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Protein identification by in-gel digestion, high-performance liquid chromatography, and mass spectrometry: peptide analysis by complementary ionization techniques

Medzihradszky, Katalin F.; Leffler, Hakon LU ; Baldwin, Michael A. and Burlingame, A L (2001) In Journal of the American Society for Mass Spectrometry 12(2). p.215-221
Abstract
A biologically active protein fraction was isolated from rabbit intestine, purified by one-dimensional SDS-PAGE and stained with Coomassie Brilliant Blue. A predominant band of approximately 110-130 kDa was excised and digested in-gel with trypsin. The resulting peptides were extracted then separated by microbore reversed-phase high-performance liquid chromatography (HPLC). Mass spectrometric data from one HPLC fraction obtained by two different ionization techniques proved to be complementary. Matrix-assisted laser desorption/ionization (MALDI) showed nine peptide masses, which by post source decay analysis and database searching were attributed to two proteins. Nanoflow electrospray analysis performed on a hybrid tandem mass spectrometer... (More)
A biologically active protein fraction was isolated from rabbit intestine, purified by one-dimensional SDS-PAGE and stained with Coomassie Brilliant Blue. A predominant band of approximately 110-130 kDa was excised and digested in-gel with trypsin. The resulting peptides were extracted then separated by microbore reversed-phase high-performance liquid chromatography (HPLC). Mass spectrometric data from one HPLC fraction obtained by two different ionization techniques proved to be complementary. Matrix-assisted laser desorption/ionization (MALDI) showed nine peptide masses, which by post source decay analysis and database searching were attributed to two proteins. Nanoflow electrospray analysis performed on a hybrid tandem mass spectrometer of quadrupole-quadrupole-orthogonal acceleration time-of-flight (QqTOF) geometry detected six additional peptide components. On the basis of the additional peptides and superior quality collision-induced dissociation spectra typical of this instrument type, two further proteins were identified. The resolution afforded by the QqTOF instrument permitted charge state determination for the fragment ions while preserving the high detection sensitivity that was essential in obtaining the composition of this mixture of proteins. (Less)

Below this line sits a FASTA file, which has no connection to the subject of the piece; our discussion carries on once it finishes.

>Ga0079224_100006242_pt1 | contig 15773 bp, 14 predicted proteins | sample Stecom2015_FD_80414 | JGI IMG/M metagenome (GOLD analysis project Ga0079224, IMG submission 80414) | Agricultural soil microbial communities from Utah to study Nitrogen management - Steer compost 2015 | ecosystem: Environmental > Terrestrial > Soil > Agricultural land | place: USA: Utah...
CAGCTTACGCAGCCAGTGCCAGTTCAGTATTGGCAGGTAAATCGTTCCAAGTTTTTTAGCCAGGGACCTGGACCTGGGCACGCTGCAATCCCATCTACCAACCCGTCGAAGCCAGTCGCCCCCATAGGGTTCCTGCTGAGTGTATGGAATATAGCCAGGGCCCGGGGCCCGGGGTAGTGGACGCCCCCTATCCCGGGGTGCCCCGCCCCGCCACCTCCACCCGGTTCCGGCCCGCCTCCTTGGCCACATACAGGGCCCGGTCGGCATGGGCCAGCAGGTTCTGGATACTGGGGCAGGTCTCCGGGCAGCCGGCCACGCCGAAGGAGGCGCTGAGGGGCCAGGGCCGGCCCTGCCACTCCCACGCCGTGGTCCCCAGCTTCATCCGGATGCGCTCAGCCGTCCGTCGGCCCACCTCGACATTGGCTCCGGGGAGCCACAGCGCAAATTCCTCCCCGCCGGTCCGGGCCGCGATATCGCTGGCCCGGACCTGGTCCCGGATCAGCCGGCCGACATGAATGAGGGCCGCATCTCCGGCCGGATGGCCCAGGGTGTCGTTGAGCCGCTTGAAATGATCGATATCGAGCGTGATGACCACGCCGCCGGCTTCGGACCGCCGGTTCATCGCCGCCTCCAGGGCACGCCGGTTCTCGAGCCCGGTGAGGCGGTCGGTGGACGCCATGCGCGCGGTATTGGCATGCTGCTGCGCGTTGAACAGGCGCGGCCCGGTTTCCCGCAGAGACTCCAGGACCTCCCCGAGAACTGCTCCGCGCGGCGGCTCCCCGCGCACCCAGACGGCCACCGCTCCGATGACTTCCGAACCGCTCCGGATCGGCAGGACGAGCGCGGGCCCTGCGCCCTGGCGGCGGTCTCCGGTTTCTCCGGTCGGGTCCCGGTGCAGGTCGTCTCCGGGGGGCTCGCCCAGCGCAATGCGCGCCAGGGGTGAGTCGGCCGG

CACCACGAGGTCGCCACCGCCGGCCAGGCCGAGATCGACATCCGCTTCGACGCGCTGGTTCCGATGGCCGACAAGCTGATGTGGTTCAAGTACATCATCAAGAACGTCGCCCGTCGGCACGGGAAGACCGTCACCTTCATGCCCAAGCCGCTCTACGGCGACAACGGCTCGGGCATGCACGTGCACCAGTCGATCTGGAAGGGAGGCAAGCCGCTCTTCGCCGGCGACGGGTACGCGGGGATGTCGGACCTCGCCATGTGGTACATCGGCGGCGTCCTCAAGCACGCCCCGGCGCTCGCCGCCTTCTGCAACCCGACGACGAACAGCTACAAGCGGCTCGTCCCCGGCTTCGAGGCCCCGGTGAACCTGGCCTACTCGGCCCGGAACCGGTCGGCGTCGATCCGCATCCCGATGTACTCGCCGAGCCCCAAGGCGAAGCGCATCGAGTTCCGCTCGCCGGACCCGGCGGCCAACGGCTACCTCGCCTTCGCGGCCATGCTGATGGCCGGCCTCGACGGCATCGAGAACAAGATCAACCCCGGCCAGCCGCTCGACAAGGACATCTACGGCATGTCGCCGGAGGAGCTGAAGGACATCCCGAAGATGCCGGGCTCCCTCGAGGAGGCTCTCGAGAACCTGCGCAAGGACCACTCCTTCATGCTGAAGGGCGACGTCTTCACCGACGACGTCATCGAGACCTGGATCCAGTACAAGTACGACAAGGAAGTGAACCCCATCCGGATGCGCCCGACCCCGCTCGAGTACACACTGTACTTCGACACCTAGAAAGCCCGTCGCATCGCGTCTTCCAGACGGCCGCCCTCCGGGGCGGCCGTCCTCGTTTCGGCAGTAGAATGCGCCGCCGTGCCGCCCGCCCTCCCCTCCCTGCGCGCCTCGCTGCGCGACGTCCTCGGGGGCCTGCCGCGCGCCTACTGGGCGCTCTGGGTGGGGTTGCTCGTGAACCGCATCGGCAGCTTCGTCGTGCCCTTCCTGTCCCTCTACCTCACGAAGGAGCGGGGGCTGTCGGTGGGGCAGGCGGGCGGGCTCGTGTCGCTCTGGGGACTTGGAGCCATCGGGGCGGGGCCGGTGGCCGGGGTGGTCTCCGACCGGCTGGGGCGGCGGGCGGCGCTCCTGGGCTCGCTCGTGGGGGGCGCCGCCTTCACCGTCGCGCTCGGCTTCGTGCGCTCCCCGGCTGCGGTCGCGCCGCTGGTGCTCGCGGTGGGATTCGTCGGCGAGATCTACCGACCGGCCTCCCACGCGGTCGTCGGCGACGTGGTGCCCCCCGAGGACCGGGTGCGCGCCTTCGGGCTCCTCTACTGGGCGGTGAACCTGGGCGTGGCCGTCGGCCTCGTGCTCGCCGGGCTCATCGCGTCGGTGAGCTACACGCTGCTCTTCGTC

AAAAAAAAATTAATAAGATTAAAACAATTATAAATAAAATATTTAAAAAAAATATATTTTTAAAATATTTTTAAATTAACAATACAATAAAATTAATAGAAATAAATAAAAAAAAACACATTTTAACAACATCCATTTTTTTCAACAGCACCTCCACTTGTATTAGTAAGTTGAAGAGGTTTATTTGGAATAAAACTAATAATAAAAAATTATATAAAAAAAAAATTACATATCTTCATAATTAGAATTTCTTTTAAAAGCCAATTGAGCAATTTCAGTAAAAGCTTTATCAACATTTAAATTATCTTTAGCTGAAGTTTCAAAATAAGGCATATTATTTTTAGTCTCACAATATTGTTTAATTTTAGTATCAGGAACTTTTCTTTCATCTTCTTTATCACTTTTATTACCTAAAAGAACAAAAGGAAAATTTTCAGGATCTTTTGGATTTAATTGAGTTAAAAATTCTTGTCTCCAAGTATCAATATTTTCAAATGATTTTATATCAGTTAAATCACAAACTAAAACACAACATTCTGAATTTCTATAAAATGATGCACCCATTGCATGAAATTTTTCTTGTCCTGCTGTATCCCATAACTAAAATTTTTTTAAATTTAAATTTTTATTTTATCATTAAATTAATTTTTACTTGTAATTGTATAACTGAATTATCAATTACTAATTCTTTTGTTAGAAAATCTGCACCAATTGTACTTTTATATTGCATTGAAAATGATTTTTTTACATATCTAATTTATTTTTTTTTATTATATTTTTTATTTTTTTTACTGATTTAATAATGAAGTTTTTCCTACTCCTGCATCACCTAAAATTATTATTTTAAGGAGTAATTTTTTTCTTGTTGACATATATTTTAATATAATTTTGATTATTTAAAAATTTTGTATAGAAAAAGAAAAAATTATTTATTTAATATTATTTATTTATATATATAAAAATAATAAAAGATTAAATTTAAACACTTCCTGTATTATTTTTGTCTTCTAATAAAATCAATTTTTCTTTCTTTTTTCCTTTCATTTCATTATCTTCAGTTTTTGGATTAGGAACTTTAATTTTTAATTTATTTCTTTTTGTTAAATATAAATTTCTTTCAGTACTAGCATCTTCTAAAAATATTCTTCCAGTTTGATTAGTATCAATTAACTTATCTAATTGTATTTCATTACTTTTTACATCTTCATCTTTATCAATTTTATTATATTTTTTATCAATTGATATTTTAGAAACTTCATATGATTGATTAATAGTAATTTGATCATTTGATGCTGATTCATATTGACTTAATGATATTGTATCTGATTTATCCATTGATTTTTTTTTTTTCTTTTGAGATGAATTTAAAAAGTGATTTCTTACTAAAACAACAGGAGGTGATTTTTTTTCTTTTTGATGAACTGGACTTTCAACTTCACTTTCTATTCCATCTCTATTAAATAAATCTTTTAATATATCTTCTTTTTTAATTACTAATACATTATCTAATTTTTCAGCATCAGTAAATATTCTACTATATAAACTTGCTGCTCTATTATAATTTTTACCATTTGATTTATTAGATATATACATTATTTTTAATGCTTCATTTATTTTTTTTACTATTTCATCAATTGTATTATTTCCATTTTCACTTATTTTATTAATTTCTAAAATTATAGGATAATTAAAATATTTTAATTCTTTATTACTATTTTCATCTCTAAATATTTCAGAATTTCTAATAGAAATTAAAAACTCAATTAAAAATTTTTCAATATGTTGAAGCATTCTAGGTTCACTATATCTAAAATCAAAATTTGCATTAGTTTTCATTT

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author
publishing date
type
Contribution to journal
publication status
published
subject
in
Journal of the American Society for Mass Spectrometry
volume
12
issue
2
pages
215 - 221
publisher
Elsevier
external identifiers
  • pmid:11212006
  • scopus:0035564727
ISSN
1879-1123
DOI
10.1016/S1044-0305(00)00214-2
language
English
LU publication?
no
id
e1f7fec3-5bc4-43d2-8e42-f9b091665b63 (old id 1123042)
date added to LUP
2008-07-04 15:54:45
date last changed
2018-05-29 11:23:55
@article{e1f7fec3-5bc4-43d2-8e42-f9b091665b63,
  abstract     = {A biologically active protein fraction was isolated from rabbit intestine, purified by one-dimensional SDS-PAGE and stained with Coomassie Brilliant Blue. A predominant band of approximately 110-130 kDa was excised and digested in-gel with trypsin. The resulting peptides were extracted then separated by microbore reversed-phase high-performance liquid chromatography (HPLC). Mass spectrometric data from one HPLC fraction obtained by two different ionization techniques proved to be complementary. Matrix-assisted laser desorption/ionization (MALDI) showed nine peptide masses, which by post source decay analysis and database searching were attributed to two proteins. Nanoflow electrospray analysis performed on a hybrid tandem mass spectrometer of quadrupole-quadrupole-orthogonal acceleration time-of-flight (QqTOF) geometry detected six additional peptide components. On the basis of the additional peptides and superior quality collision-induced dissociation spectra typical of this instrument type, two further proteins were identified. The resolution afforded by the QqTOF instrument permitted charge state determination for the fragment ions while preserving the high detection sensitivity that was essential in obtaining the composition of this mixture of proteins.},
  author       = {Medzihradszky, Katalin F. and Leffler, Hakon and Baldwin, Michael A. and Burlingame, A L},
  issn         = {1879-1123},
  language     = {eng},
  number       = {2},
  pages        = {215--221},
  publisher    = {Elsevier},
  series       = {Journal of the American Society for Mass Spectrometry},
  title        = {Protein identification by in-gel digestion, high-performance liquid chromatography, and mass spectrometry: peptide analysis by complementary ionization techniques},
  url          = {http://dx.doi.org/10.1016/S1044-0305(00)00214-2},
  volume       = {12},
  year         = {2001},
}